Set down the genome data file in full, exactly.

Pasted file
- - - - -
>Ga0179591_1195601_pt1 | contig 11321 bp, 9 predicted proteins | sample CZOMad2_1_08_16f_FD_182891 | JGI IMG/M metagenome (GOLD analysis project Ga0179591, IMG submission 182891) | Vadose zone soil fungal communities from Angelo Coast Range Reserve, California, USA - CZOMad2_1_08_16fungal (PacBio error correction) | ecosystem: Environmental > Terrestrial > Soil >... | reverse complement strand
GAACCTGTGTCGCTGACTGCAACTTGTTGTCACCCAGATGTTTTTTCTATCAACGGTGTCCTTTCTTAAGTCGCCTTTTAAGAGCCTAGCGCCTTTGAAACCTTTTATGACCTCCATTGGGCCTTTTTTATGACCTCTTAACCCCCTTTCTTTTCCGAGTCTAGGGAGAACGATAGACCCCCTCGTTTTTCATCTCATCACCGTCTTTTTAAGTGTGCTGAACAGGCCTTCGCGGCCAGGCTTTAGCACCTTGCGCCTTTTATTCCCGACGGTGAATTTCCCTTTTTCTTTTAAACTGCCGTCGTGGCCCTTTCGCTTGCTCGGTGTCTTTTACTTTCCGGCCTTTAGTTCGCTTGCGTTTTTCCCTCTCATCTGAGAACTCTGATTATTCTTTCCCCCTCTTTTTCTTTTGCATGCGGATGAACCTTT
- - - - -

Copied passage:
>Ga0179591_1195601_pt1 | contig 11321 bp, 9 predicted proteins | sample CZOMad2_1_08_16f_FD_182891 | JGI IMG/M metagenome (GOLD analysis project Ga0179591, IMG submission 182891) | Vadose zone soil fungal communities from Angelo Coast Range Reserve, California, USA - CZOMad2_1_08_16fungal (PacBio error correction) | ecosystem: Environmental > Terrestrial > Soil >... | reverse complement strand
GAACCTGTGTCGCTGACTGCAACTTGTTGTCACCCAGATGTTTTTTCTATCAACGGTGTCCTTTCTTAAGTCGCCTTTTAAGAGCCTAGCGCCTTTGAAACCTTTTATGACCTCCATTGGGCCTTTTTTATGACCTCTTAACCCCCTTTCTTTTCCGAGTCTAGGGAGAACGATAGACCCCCTCGTTTTTCATCTCATCACCGTCTTTTTAAGTGTGCTGAACAGGCCTTCGCGGCCAGGCTTTAGCACCTTGCGCCTTTTATTCCCGACGGTGAATTTCCCTTTTTCTTTTAAACTGCCGTCGTGGCCCTTTCGCTTGCTCGGTGTCTTTTACTTTCCGGCCTTTAGTTCGCTTGCGTTTTTCCCTCTCATCTGAGAACTCTGATTATTCTTTCCCCCTCTTTTTCTTTTGCATGCGGATGAACCTTT